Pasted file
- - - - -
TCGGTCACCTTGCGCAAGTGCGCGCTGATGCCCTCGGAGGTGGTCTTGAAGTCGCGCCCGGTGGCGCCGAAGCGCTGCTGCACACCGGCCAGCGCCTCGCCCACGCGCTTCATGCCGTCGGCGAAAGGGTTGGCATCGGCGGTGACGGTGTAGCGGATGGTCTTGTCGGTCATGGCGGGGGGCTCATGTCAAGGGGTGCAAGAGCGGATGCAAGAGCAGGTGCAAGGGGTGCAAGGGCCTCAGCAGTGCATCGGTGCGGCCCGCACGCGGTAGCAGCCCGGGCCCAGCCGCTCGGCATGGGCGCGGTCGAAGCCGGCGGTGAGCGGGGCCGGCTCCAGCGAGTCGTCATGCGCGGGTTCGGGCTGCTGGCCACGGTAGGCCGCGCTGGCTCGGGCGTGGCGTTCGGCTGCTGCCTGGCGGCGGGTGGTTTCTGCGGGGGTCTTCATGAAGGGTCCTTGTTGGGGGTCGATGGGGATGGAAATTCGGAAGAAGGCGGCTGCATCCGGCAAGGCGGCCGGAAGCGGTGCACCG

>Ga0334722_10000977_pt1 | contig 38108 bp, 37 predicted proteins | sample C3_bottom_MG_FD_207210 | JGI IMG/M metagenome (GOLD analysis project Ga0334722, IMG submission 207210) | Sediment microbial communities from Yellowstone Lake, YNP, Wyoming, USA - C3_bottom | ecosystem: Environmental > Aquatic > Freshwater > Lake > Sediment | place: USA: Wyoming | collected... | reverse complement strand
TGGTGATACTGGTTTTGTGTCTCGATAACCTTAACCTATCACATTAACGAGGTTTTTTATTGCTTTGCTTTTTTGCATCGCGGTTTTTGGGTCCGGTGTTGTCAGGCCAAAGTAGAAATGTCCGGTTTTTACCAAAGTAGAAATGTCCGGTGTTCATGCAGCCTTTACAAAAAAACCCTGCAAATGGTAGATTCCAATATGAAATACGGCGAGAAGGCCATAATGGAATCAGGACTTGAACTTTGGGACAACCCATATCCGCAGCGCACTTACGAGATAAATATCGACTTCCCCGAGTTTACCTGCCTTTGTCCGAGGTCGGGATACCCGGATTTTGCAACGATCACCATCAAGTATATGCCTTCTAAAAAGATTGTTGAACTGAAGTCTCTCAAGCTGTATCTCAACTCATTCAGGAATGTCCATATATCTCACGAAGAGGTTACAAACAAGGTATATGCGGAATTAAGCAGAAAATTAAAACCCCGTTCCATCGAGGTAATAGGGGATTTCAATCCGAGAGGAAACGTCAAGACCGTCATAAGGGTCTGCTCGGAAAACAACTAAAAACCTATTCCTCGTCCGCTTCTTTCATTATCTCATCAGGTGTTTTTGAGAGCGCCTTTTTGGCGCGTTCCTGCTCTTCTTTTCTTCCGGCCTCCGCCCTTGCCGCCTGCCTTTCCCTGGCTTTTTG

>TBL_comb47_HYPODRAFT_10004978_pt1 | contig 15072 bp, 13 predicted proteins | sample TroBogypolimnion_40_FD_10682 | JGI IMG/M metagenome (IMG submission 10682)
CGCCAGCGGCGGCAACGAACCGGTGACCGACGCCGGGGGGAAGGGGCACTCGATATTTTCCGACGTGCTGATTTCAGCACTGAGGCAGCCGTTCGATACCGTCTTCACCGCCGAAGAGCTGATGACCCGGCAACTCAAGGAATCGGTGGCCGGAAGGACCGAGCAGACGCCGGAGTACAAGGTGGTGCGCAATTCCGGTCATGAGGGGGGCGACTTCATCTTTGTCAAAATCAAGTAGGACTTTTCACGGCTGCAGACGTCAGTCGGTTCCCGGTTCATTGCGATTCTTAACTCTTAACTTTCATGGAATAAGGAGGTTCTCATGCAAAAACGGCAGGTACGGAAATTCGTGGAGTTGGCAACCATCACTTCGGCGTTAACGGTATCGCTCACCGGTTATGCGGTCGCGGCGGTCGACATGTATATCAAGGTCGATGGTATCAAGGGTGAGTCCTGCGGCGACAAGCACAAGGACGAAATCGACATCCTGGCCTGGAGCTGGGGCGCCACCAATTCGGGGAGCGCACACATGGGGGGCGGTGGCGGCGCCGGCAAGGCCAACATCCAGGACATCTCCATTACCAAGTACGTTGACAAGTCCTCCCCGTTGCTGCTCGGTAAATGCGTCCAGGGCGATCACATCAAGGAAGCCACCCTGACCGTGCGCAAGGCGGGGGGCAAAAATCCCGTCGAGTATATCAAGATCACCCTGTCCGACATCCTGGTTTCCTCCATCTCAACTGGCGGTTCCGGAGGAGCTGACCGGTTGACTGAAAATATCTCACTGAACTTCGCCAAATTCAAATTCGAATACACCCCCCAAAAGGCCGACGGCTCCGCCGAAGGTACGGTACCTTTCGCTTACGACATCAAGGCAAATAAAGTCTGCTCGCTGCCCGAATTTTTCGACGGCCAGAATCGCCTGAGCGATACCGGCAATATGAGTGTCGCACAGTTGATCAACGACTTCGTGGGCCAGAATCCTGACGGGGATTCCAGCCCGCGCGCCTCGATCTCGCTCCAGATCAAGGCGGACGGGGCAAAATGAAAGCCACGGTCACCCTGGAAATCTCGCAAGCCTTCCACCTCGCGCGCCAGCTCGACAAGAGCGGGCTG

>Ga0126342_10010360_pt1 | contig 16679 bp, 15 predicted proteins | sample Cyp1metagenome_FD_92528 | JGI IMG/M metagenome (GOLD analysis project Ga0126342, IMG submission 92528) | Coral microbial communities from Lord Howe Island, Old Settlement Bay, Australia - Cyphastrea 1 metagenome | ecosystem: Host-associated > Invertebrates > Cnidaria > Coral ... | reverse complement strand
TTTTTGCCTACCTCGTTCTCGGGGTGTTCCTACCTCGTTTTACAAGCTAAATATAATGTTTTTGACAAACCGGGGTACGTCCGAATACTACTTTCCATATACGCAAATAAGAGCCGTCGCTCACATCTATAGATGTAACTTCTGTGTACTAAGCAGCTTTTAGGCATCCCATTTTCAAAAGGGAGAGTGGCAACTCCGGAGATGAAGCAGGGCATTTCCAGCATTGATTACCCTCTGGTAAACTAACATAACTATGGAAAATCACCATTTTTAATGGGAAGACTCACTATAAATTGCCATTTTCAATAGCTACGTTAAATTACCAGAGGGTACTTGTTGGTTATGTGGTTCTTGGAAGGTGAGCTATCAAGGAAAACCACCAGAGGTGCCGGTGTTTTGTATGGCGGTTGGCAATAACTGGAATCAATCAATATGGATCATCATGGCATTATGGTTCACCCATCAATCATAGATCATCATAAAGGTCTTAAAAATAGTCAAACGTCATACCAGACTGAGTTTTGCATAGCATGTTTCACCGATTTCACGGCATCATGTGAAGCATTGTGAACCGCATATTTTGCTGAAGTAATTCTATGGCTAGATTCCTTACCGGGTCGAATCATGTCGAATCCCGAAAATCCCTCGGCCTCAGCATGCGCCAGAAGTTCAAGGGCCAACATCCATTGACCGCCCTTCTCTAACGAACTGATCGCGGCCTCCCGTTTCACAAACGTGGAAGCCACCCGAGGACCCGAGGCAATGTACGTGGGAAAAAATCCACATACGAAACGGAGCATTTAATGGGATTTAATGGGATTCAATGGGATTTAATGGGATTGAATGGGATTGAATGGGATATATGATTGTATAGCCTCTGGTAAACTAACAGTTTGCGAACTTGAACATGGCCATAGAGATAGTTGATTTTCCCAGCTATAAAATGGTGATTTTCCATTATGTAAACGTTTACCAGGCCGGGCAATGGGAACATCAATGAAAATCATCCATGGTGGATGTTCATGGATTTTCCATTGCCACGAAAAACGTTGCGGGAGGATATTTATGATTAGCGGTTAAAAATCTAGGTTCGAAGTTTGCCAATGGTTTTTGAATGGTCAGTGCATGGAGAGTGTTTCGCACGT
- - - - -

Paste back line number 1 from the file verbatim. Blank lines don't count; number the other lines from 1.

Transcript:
TCGGTCACCTTGCGCAAGTGCGCGCTGATGCCCTCGGAGGTGGTCTTGAAGTCGCGCCCGGTGGCGCCGAAGCGCTGCTGCACACCGGCCAGCGCCTCGCCCACGCGCTTCATGCCGTCGGCGAAAGGGTTGGCATCGGCGGTGACGGTGTAGCGGATGGTCTTGTCGGTCATGGCGGGGGGCTCATGTCAAGGGGTGCAAGAGCGGATGCAAGAGCAGGTGCAAGGGGTGCAAGGGCCTCAGCAGTGCATCGGTGCGGCCCGCACGCGGTAGCAGCCCGGGCCCAGCCGCTCGGCATGGGCGCGGTCGAAGCCGGCGGTGAGCGGGGCCGGCTCCAGCGAGTCGTCATGCGCGGGTTCGGGCTGCTGGCCACGGTAGGCCGCGCTGGCTCGGGCGTGGCGTTCGGCTGCTGCCTGGCGGCGGGTGGTTTCTGCGGGGGTCTTCATGAAGGGTCCTTGTTGGGGGTCGATGGGGATGGAAATTCGGAAGAAGGCGGCTGCATCCGGCAAGGCGGCCGGAAGCGGTGCACCG